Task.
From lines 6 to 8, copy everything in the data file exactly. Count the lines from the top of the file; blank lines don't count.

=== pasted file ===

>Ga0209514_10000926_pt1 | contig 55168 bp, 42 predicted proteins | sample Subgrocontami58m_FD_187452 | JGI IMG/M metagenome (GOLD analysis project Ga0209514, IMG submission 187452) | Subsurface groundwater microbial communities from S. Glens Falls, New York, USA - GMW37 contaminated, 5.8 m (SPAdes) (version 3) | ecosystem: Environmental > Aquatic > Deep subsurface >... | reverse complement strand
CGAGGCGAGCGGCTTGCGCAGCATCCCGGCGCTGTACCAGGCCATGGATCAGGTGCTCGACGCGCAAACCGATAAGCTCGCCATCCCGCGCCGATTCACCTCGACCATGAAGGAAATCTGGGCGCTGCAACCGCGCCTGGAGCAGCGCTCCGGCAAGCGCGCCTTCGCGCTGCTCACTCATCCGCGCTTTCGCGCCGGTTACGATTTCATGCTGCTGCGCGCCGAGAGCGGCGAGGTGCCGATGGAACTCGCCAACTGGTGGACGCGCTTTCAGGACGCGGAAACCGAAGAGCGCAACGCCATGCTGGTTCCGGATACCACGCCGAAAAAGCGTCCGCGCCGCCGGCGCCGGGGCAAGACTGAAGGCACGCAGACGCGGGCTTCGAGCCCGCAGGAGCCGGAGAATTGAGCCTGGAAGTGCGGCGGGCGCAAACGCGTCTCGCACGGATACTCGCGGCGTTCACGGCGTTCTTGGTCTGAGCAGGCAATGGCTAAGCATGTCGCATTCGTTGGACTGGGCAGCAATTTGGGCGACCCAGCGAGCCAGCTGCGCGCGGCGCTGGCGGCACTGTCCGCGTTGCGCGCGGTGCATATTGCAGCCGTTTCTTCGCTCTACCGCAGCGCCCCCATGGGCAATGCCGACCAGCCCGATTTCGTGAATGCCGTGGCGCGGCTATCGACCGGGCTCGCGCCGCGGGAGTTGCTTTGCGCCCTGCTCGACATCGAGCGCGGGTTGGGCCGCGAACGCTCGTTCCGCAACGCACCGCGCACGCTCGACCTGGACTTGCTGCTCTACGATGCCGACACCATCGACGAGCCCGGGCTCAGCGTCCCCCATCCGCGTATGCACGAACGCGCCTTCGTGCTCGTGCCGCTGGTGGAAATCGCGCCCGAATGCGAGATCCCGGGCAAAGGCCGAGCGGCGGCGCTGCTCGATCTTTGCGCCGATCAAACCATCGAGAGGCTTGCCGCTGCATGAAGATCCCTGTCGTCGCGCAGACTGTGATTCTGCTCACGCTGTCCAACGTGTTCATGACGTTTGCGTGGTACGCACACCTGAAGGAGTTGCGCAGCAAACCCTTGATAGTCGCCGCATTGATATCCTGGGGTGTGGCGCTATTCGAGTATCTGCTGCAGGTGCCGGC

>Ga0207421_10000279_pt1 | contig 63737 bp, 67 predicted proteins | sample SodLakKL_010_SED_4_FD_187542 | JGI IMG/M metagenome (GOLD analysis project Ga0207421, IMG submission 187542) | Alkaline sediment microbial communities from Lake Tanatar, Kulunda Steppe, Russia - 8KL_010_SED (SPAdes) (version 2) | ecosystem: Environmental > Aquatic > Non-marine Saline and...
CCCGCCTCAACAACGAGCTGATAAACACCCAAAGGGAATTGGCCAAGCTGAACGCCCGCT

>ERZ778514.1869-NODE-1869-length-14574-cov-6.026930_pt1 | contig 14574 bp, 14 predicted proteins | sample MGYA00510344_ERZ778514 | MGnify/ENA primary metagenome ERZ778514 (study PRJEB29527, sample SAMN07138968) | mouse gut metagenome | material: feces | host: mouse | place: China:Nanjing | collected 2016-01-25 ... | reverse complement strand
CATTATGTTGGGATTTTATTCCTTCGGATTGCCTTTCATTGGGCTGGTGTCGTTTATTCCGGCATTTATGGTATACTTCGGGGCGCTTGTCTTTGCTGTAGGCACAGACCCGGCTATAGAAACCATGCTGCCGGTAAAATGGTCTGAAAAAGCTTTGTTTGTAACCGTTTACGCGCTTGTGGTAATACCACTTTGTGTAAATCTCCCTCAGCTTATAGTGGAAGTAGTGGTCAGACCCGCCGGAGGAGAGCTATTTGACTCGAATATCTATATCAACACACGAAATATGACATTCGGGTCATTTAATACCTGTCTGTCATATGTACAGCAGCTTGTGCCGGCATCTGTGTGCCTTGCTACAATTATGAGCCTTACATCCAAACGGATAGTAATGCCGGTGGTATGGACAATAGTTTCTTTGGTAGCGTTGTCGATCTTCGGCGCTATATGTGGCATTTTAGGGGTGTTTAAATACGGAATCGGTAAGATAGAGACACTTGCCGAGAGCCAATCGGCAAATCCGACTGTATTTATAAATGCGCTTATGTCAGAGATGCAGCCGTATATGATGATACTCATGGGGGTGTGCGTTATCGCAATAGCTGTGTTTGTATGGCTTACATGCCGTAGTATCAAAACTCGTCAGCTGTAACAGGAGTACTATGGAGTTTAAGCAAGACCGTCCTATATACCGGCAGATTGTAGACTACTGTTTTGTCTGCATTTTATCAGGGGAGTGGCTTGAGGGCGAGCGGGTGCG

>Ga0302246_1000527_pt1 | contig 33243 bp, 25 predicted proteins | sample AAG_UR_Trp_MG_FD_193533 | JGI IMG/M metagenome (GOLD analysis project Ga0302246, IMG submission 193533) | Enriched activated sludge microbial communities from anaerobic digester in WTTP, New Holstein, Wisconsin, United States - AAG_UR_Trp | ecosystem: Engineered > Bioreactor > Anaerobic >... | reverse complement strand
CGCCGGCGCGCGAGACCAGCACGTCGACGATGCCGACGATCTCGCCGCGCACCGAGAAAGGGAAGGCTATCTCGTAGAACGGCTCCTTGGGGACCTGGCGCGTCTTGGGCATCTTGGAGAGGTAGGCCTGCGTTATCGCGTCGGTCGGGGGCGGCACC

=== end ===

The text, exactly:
CATTATGTTGGGATTTTATTCCTTCGGATTGCCTTTCATTGGGCTGGTGTCGTTTATTCCGGCATTTATGGTATACTTCGGGGCGCTTGTCTTTGCTGTAGGCACAGACCCGGCTATAGAAACCATGCTGCCGGTAAAATGGTCTGAAAAAGCTTTGTTTGTAACCGTTTACGCGCTTGTGGTAATACCACTTTGTGTAAATCTCCCTCAGCTTATAGTGGAAGTAGTGGTCAGACCCGCCGGAGGAGAGCTATTTGACTCGAATATCTATATCAACACACGAAATATGACATTCGGGTCATTTAATACCTGTCTGTCATATGTACAGCAGCTTGTGCCGGCATCTGTGTGCCTTGCTACAATTATGAGCCTTACATCCAAACGGATAGTAATGCCGGTGGTATGGACAATAGTTTCTTTGGTAGCGTTGTCGATCTTCGGCGCTATATGTGGCATTTTAGGGGTGTTTAAATACGGAATCGGTAAGATAGAGACACTTGCCGAGAGCCAATCGGCAAATCCGACTGTATTTATAAATGCGCTTATGTCAGAGATGCAGCCGTATATGATGATACTCATGGGGGTGTGCGTTATCGCAATAGCTGTGTTTGTATGGCTTACATGCCGTAGTATCAAAACTCGTCAGCTGTAACAGGAGTACTATGGAGTTTAAGCAAGACCGTCCTATATACCGGCAGATTGTAGACTACTGTTTTGTCTGCATTTTATCAGGGGAGTGGCTTGAGGGCGAGCGGGTGCG

>Ga0302246_1000527_pt1 | contig 33243 bp, 25 predicted proteins | sample AAG_UR_Trp_MG_FD_193533 | JGI IMG/M metagenome (GOLD analysis project Ga0302246, IMG submission 193533) | Enriched activated sludge microbial communities from anaerobic digester in WTTP, New Holstein, Wisconsin, United States - AAG_UR_Trp | ecosystem: Engineered > Bioreactor > Anaerobic >... | reverse complement strand
CGCCGGCGCGCGAGACCAGCACGTCGACGATGCCGACGATCTCGCCGCGCACCGAGAAAGGGAAGGCTATCTCGTAGAACGGCTCCTTGGGGACCTGGCGCGTCTTGGGCATCTTGGAGAGGTAGGCCTGCGTTATCGCGTCGGTCGGGGGCGGCACC